Island of Philae Cult Center of Isis/Aset

According to Plutharch´s late version of the myth this is the place where Aset found the heart of her husband Osiris when his body had been torn to pieces and spread out over the land by His brother Seth. It is also said that she buried him on the neighbouring island of Bigeh.

The temple on Philae was built in the Late Period to the Greek influenced and Romanized Isis, but it´s perhaps here that the importance of Aset can be traced most vividly, as the rulers during the Greek and Roman time period were eager to show their commitment to the ancient Egyptian religion, for political reasons. Through the magnificent display of this great cult center and the hieroglyphs which adorn the temple and pylon walls, the influence of Aset seems to come forward across the times to meet us.
On Philae she is shown as the wife of Wesir (Osiris), who mourned his death when he was murdered by his brother Seth, searched throughout the land for his body, restored him to life and gave birth to his son Heru (Horus).
Here she is is called the Lady of Abaton, which means Lady of the Tomb, referring to the tomb of Osiris at nearby Bigeh. She is also called Lady of Philae. Here Aset and Het-Hert (Hathor), for whom there is a small temple too, have merged into one deity.
Aset is also depicted as the Mother and Protector of the King. In the Birth House of the temple of Aset, rites were held at every new king´s ascendancy to the throne of Egypt, to manifest and secure his Divine birth. The hymns which are inscribed on the walls of the Birth House, which have been transcribed and translated by the Swedish egyptologist Per Linder 1997, are all dedicated to, and partly describes these rituals.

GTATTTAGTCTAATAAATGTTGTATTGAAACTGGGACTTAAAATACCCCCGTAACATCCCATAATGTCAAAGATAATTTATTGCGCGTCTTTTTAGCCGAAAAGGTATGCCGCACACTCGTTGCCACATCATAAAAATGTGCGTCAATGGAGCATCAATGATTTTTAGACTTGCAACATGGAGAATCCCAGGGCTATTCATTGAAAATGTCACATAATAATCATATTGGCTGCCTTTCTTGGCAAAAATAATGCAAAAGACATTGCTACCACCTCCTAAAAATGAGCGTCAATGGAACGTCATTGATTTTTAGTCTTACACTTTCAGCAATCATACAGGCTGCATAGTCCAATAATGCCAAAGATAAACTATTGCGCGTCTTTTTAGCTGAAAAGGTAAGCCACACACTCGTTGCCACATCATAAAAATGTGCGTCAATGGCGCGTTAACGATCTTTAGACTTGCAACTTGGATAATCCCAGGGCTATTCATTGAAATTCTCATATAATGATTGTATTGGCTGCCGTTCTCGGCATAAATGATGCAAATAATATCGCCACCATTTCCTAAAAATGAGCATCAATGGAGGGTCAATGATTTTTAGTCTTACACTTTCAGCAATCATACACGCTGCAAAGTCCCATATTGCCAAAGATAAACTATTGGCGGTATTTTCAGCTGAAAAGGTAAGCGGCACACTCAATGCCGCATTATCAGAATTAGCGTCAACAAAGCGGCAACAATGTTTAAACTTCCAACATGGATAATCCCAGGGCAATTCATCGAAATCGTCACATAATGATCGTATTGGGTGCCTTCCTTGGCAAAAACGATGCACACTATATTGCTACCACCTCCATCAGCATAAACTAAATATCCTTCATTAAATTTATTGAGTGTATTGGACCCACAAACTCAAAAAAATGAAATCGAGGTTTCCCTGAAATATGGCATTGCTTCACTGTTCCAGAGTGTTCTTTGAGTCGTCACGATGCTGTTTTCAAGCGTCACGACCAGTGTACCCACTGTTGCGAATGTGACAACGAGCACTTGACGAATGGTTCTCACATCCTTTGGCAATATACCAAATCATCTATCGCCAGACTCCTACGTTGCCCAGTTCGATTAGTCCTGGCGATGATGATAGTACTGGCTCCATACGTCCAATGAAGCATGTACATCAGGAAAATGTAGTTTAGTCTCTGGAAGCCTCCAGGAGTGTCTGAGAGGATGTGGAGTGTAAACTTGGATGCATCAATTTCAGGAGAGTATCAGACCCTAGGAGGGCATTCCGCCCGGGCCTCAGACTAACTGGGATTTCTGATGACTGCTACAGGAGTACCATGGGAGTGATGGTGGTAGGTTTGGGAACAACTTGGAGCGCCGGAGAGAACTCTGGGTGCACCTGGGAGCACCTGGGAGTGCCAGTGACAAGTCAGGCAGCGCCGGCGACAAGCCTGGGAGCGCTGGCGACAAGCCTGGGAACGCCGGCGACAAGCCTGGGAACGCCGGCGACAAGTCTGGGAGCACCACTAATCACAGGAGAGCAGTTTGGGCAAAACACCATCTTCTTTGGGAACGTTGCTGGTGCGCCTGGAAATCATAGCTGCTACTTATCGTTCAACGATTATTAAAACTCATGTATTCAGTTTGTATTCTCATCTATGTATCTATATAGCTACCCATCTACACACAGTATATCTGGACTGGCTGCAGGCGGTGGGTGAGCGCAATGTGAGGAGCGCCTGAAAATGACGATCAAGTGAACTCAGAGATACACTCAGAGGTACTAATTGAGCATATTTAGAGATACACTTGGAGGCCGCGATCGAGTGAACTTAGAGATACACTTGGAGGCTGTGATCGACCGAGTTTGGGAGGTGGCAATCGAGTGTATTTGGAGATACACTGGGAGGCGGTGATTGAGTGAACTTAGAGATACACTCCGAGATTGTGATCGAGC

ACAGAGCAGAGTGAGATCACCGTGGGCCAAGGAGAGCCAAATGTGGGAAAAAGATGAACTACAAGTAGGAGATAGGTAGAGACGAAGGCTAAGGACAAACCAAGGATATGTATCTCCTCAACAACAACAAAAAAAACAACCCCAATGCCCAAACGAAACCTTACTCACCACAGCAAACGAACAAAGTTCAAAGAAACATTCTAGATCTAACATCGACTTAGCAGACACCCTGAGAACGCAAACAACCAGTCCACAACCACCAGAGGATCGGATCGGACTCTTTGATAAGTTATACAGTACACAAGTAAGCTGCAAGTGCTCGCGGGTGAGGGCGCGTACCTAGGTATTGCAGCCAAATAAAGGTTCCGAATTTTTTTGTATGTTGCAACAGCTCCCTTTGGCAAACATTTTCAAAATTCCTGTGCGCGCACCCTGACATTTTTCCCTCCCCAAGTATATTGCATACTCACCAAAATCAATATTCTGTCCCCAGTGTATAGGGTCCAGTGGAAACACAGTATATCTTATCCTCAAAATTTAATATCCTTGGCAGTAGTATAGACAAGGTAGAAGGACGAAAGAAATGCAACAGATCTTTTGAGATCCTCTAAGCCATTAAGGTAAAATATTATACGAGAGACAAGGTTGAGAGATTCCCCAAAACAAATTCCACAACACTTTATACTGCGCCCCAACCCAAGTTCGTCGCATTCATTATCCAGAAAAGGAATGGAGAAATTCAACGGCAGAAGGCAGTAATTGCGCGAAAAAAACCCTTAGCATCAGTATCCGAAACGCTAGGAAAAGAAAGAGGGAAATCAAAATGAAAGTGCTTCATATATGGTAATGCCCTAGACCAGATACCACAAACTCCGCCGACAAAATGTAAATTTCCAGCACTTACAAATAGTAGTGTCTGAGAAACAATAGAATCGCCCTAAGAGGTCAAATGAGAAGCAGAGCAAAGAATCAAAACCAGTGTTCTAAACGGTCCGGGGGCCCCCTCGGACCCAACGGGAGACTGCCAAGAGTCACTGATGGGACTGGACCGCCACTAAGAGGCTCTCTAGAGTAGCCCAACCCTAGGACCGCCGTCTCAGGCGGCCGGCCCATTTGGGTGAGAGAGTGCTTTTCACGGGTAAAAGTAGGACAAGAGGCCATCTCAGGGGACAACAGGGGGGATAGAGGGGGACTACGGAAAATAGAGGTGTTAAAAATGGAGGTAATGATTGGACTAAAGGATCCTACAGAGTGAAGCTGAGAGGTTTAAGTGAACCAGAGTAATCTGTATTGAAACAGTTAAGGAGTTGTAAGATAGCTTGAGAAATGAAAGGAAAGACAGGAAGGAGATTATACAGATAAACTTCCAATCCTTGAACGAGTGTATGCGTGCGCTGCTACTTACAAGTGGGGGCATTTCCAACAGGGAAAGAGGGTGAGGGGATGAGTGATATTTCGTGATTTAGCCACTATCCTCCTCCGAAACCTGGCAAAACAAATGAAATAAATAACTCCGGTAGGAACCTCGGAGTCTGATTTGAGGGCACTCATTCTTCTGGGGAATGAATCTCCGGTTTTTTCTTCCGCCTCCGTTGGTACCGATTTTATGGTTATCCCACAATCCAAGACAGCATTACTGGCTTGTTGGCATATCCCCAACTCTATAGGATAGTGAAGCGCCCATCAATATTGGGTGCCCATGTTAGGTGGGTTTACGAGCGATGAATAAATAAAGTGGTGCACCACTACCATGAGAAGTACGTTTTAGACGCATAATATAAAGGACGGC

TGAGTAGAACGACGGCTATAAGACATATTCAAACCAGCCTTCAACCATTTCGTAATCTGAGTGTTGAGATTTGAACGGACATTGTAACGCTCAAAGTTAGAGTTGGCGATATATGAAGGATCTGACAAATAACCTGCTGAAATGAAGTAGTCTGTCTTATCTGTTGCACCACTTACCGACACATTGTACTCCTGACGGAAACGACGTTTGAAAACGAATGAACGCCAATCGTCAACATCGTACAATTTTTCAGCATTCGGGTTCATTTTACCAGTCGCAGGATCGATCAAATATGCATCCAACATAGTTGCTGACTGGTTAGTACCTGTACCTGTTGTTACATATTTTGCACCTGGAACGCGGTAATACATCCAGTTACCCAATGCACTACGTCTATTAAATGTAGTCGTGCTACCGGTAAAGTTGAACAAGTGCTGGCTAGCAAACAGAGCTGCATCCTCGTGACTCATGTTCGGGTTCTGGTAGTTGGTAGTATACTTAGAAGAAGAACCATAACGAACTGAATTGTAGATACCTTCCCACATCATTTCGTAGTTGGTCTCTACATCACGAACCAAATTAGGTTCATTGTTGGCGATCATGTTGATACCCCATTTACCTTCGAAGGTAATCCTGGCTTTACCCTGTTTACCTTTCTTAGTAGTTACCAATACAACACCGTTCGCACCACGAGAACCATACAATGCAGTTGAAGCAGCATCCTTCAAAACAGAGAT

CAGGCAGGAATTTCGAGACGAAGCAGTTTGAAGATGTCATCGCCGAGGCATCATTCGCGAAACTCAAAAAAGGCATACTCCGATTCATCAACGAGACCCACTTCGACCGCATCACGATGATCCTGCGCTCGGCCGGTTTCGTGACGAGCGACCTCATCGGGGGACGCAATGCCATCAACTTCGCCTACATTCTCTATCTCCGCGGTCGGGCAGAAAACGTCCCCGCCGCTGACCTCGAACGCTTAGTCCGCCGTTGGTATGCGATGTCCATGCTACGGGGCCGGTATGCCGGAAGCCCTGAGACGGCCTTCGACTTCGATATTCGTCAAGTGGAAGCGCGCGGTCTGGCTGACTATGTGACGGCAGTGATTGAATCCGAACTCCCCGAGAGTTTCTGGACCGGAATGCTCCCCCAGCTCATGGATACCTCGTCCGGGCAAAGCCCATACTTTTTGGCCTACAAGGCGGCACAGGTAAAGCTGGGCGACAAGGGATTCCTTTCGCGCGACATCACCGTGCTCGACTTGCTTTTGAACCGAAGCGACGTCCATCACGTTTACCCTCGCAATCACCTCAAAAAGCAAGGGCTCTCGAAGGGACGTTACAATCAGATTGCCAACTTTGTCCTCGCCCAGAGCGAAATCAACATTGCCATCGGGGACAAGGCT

There are also hymns engraved on the walls of the sanctuary, some of them which are transcribed, translated and discussed by Louis V. Zabkar in his book 'Hymns to Isis in her Temple at Philae', London 1988. In these hymns Aset is placed as both Creator of All Life as well as Royal Spouse and Mother of God, thus making her the chief deity not only in her temple at Philae but over the whole land.

On the island of Bigeh next to Philae is the alleged tomb of Wesir (Osiris). Therefore, every tenth day (ten days is one week according to the ancient Egyptian calendar) a procession carrying the statue of the Great Lady of Philae travelled by boat over to Bigeh to make offerings by her husband´s tomb.